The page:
They followed me into the kitchen. On the way, I realized that the kitchen might not be a good idea. Charlie had crammed it with expensive appliances—a fridge bigger than my closet, stainless steel top-of-the-line everything, but the room was tiny. Before we’d added the study and powder room, it had been the back end of a row house in Fairmount. Sitting down together would mean crowding chairs around a protrusion of granite just big enough for Charlie and me. Not built for three. Three would mean that at least two have their knees or even thighs bumping each other, depending how the bodies were arranged.
When they saw the room, the officer—her name was Moran—hung back, standing at the door, declining coffee. Detective Stiles and I sat.
I refreshed my mug, poured his. Offered milk and sugar. Stiles drank it black. He sipped it. Complimented it, said it was nice and strong.
Good. So he liked my coffee. I sat, trying to seem relaxed. As if I hadn’t just committed murder in my sleep.
“Just a few more questions, Mrs. Harrison.”
“Elle—please call me Elle. We were getting divorced. I don’t think of myself as Mrs. Harrison.”
“Okay, Elle. I know it’s a difficult time for you. But chances are we’re going to be showing up here repeatedly during this investigation.”
“No problem. I understand.” I sipped coffee. He had clear, blue eyes. Penetrating.
“Good. So. Let’s begin by going back to last Thursday. The day of the murder. You said you went to Jeremy’s bar that evening. What did you do before that?”
Before going to the bar? “Nothing. I took a shower.”
“I mean, all that day.”
All that day? Why? I heard Emma’s accusing voice, saw Charlie’s eyes. Stiles probably believed I’d killed Charlie, too. I held onto my mug, eyeing the handcuffs on Moran’s belt. Suspect Number One.
“Should I call my lawyer, Detective?”
The side of his face without a scar smiled. “You can, of course. But that will slow things down. All we need for now is a timeline.”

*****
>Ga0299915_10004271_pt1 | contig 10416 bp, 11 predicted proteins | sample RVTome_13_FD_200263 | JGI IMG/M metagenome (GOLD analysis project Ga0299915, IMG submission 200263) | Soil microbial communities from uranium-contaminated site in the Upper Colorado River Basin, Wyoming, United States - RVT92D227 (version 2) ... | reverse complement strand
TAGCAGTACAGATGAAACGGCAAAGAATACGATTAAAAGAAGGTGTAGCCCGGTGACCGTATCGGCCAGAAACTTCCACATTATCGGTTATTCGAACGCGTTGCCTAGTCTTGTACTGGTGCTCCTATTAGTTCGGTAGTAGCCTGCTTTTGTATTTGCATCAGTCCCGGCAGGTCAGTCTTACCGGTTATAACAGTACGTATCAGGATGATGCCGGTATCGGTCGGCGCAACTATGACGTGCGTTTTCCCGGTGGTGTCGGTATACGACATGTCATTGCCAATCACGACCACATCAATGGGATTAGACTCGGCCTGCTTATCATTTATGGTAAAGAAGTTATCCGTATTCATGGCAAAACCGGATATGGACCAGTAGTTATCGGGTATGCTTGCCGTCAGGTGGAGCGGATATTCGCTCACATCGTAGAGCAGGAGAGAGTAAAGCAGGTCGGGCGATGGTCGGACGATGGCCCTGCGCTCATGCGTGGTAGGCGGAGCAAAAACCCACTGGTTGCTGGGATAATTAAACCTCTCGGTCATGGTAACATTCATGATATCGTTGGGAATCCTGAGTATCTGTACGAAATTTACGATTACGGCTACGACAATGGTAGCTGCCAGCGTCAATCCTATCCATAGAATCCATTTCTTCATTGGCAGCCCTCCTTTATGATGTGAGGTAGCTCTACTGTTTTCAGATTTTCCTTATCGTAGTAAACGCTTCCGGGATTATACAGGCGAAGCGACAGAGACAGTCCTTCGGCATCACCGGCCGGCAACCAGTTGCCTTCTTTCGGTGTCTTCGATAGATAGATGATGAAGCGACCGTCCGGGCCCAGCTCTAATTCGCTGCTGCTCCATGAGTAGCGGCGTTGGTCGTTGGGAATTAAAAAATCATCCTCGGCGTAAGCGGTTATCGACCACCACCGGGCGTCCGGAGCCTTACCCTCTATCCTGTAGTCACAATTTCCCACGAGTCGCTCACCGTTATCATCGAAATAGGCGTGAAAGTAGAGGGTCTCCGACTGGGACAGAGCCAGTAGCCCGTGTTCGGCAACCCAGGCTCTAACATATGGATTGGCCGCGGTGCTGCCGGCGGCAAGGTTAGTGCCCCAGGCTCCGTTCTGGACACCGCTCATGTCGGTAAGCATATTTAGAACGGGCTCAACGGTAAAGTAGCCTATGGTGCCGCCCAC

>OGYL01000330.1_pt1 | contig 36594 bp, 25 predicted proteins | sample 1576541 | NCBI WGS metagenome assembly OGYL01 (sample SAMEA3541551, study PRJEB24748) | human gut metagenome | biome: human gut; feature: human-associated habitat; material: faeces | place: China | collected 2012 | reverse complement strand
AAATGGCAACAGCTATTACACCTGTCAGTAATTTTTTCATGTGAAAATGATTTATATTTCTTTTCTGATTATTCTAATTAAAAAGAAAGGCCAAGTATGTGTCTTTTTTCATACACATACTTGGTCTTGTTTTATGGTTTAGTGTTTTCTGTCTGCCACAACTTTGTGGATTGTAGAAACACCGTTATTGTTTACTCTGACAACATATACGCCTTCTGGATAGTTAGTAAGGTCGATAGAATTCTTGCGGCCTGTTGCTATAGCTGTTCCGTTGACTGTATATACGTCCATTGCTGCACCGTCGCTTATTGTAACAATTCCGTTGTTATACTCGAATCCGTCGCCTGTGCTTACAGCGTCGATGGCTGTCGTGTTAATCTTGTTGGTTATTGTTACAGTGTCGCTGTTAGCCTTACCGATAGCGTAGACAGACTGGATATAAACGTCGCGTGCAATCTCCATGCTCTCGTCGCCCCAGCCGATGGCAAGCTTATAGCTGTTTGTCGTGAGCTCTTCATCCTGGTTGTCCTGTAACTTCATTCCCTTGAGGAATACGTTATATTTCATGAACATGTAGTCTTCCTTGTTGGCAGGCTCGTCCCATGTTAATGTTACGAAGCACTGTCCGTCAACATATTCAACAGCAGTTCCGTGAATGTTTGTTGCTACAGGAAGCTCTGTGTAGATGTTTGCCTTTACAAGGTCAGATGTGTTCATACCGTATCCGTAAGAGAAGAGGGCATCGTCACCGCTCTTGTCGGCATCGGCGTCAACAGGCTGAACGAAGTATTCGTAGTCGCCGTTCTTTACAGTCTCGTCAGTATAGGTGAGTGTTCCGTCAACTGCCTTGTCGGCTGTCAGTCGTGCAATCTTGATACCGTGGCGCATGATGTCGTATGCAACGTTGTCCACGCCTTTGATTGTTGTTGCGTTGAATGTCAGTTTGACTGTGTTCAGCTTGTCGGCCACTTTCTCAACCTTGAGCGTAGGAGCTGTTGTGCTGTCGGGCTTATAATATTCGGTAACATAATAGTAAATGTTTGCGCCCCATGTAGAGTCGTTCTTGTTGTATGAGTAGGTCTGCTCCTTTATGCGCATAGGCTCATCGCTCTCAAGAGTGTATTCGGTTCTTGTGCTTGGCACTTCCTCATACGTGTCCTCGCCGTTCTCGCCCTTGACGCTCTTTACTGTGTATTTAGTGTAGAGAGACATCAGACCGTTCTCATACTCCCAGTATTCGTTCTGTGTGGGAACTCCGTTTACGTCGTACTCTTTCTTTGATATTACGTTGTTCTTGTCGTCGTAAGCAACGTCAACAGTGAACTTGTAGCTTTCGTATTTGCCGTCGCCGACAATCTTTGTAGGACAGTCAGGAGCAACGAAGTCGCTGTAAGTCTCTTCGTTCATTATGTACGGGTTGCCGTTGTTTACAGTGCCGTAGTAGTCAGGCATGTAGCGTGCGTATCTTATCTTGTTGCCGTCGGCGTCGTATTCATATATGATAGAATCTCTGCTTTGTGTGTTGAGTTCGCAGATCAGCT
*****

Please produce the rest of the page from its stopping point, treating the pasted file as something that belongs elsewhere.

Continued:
Just a timeline. Well, there was no harm telling them what I’d done on Thursday. Besides, calling my lawyer would antagonize them; that’s how it was on every cop show that ever aired. “I worked. Left the house about seven thirty a.m. Came home from school about four.” I paused, trying to remember. What had I done next? Probably reviewed the next day’s lesson plan—that’s what I normally do. “Oh—I remember. I was upset. It was Benjy’s birthday, and his mother sent chocolate cupcakes. Well, Aiden and Lily, two of the kids in the class, are allergic to chocolate.” Why was I telling him about the cupcakes? “Anyway, I remember writing a memo to all the parents about being careful with birthday snacks.”
And then? Why couldn’t I remember? “I think I graded some arithmetic papers.”
I stiffened, not accustomed to having my language examined. “No. I know.” I did, didn’t I? “I graded some arithmetic papers.”
“Where were you while you did all this? In what room?” His eyes drilled into mine. Almost punctured my corneas.
“Probably the bedroom.” Damn. I sounded unsure again.
“You’re not sure?”
“I was in the bedroom.”
“Yes.” Kind of.
“Okay.” Stiles glanced at Officer Moran. Just the tiniest, quickest glance. “So. You graded arithmetic in the bedroom. Then what?” He set his mug down, empty. Crossed his legs with some difficulty; they were long, didn’t fit easily under the extension of granite.
“I was tired. I took a nap.”
He nodded. “And what time would that have been?”
What time? I didn’t know. If I’d come home at four, written a memo, graded papers, it must have been—what? Almost six? “I’m not sure. Six?”
“When did you cut your hand?”
I had no idea what time it had been. “Right before I left for Jeremy’s, I was slicing fruit—”
“And the knife slipped?”
“Yes. I’ve already told you what—”
“And what time was it when you left the house?”
He’d asked all these questions before. Several times. Why did we have to go over all of it again? What difference did it make? “Detective, really—I don’t see—”